The Secretary General of the North Atlantic Treaty Organization (NATO), Jens Stoltenberg, denounced on Tuesday the “brutality” of the war that Russia is conducting in Ukraine, after the destruction of a hydroelectric dam which led to the evacuation of civilians.
“The destruction of the Kajovka dam today endangers thousands of civilians and causes serious environmental damage. This is a scandalous act, which once again demonstrates the brutality of Russia’s war in Ukraine.”, Stoltenberg pointed out on Twitter.
Shortly before, the president of the European Council, Charles Michel, had assured in a tweet that Russia will be held accountable for the destruction of the dam.
“I am shocked by the unprecedented attack to the Kakhovka dam. The destruction of civilian infrastructure it is clearly a war crimeand we will make Russia and its proxies be accountable“, he pointed.
The mayor of the municipality of Nova Kajovka, Vladimir Leontiev, stated on the Telegram network that “multiple attacks hit the Kajovka dam” and that these actions caused a “uncontrollable water flow”.
The water from that dam is used to cool the reactors at the Zaporizhzhia nuclear power plant, which is currently under the control of Russian troops.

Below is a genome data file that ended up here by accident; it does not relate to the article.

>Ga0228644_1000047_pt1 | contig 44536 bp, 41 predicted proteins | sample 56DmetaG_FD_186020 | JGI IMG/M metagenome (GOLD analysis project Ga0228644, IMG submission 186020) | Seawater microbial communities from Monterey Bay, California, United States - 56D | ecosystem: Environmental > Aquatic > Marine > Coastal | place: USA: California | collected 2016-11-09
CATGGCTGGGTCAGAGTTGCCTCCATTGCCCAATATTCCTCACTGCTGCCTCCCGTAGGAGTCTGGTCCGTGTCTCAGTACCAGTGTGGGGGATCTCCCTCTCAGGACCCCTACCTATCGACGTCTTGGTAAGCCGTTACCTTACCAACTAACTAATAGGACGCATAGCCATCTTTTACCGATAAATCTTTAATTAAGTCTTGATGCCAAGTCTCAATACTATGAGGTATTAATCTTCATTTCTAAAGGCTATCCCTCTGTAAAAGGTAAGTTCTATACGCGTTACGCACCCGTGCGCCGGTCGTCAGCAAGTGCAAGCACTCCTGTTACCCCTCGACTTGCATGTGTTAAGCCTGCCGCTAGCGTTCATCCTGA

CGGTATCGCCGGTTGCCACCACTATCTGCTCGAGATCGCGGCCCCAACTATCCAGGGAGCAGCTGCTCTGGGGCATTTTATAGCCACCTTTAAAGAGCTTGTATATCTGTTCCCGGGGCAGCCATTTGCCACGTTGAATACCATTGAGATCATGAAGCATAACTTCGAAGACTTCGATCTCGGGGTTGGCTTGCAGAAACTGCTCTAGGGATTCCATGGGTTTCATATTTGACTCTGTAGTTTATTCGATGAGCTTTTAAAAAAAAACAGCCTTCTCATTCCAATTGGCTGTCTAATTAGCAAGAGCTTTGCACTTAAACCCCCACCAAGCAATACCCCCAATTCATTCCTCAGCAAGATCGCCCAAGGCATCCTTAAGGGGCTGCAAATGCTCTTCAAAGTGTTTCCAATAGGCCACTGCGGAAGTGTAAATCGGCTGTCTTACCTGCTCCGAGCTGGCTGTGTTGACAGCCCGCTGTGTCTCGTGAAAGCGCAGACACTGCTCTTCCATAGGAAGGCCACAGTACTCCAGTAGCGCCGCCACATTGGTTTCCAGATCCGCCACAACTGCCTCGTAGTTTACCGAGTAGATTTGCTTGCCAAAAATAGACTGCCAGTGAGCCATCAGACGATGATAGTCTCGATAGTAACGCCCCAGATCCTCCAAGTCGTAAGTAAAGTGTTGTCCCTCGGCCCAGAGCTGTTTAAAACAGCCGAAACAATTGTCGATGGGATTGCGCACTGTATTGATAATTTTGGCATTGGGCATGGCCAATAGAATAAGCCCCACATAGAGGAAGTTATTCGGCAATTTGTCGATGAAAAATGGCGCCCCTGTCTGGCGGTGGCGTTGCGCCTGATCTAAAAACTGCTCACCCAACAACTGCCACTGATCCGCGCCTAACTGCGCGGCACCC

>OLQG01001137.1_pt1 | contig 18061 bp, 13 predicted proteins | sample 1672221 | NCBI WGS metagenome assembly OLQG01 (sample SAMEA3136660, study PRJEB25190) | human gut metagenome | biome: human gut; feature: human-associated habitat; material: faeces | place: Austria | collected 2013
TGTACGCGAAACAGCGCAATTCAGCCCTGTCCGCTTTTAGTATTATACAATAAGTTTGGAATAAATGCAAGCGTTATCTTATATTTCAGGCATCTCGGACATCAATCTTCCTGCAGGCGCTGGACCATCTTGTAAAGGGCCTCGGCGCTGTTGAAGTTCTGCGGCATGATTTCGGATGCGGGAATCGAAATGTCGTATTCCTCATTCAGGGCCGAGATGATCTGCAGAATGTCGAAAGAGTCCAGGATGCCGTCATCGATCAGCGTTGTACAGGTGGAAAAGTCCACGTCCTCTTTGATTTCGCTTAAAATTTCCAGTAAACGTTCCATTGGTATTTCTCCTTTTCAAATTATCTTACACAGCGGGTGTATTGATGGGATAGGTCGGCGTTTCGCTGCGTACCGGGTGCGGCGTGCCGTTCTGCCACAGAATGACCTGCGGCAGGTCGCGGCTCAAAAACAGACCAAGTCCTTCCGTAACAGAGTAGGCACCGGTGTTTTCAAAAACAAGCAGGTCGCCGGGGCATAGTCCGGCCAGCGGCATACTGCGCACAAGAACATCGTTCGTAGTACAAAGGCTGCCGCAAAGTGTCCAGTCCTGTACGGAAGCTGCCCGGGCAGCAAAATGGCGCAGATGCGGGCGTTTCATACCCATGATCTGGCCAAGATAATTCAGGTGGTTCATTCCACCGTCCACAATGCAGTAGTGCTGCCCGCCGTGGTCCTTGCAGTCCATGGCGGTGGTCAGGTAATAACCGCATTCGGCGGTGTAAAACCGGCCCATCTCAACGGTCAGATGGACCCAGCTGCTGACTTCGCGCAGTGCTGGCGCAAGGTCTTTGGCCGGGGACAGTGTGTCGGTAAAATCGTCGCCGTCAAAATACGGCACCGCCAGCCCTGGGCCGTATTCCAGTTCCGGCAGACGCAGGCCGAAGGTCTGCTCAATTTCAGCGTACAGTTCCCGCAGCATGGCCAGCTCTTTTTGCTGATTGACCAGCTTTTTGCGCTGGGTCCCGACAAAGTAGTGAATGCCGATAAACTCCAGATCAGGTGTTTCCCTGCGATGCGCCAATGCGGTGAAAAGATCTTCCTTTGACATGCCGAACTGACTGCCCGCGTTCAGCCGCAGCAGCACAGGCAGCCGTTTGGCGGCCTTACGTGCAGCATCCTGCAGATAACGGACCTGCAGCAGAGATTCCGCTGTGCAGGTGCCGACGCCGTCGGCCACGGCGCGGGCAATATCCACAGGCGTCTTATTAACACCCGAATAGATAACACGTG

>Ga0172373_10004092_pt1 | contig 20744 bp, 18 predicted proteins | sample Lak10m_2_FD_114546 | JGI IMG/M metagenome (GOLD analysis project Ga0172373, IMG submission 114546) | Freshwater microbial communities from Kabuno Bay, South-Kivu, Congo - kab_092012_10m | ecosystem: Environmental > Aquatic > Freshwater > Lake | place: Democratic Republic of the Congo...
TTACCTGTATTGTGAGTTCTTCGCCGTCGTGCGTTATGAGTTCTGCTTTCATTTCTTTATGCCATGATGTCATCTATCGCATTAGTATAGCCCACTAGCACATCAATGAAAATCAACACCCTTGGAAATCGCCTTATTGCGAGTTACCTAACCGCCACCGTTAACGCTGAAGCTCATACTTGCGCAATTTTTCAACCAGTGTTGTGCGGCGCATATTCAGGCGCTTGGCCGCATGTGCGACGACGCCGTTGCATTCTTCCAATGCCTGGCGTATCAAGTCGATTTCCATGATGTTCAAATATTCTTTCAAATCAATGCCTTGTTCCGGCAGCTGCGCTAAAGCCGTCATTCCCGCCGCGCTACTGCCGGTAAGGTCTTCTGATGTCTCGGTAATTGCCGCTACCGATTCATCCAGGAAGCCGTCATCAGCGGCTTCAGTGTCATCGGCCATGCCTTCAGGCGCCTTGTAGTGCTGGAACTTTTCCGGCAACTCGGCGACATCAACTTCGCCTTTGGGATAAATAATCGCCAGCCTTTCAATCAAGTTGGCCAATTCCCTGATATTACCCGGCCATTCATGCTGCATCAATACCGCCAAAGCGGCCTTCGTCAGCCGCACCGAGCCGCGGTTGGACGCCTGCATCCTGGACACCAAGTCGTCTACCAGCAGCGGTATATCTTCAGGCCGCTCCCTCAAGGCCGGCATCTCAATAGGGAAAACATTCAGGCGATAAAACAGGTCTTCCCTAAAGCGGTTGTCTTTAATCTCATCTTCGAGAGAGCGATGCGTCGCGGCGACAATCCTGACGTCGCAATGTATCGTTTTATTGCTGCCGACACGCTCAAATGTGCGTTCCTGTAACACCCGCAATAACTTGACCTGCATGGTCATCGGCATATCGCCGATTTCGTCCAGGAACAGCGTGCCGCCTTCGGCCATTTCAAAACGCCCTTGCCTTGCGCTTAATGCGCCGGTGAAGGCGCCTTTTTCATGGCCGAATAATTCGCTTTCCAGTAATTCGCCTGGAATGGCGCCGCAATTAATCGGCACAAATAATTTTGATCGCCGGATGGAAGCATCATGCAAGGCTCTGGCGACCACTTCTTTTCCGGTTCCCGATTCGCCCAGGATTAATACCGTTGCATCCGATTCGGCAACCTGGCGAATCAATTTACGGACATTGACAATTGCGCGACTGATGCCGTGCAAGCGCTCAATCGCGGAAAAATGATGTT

Russia and Ukraine accused each other on Tuesday of the partial destruction of the dam, an act that it caused flooding of nearby towns and evacuation of residents.
Ukraine called Russia “terrorist statebefore the International Court of Justice (ICJ). The attack on the Kajovka dam “caused major civilian evacuations and serious ecological damage,” declared the Ukrainian representative Anton Korinevich before the highest jurisdiction of the UN. “Russia’s actions are the actions of a terrorist state, of an aggressor”, he added.
Both the Kakhovka dam and the hydroelectric power station were taken over by Russian troops at the start of the invasion of Ukraine, launched on February 24, 2022.
The dam, on the Dnieper River and 150 km from the Zaporizhzhia nuclear power plant, is now on the front line between Moscow-controlled regions and the rest of Ukraine, just as Kiev’s troops are constantly testing the Russian defenses facing a major counteroffensive.
The dam’s levee, made of concrete and earth, It is 16 meters high and 3,273 meters long. It is one of the largest infrastructures of its kind in Ukraine.
The power of the hydroelectric plant is 334.8 megawatts, according to the Ukrainian operator, Ukrgidroenergo.
Built in 1956 during Soviet times, the Kakhovka hydroelectric dam allows water to be sent to the North Crimean canal, which starts in southern Ukraine and crosses the entire Crimean peninsula, occupied and annexed by Moscow since 2014.
Upstream of the structure is the Kakhovka Reservoir, an artificial water reservoir formed on the Dnieper River, 240 km long and up to 23 km wide.
The destruction of the dam could cause significant difficulties in the water supply of Crimea, a territory that kyiv wants to recover.
(With information from AFP)
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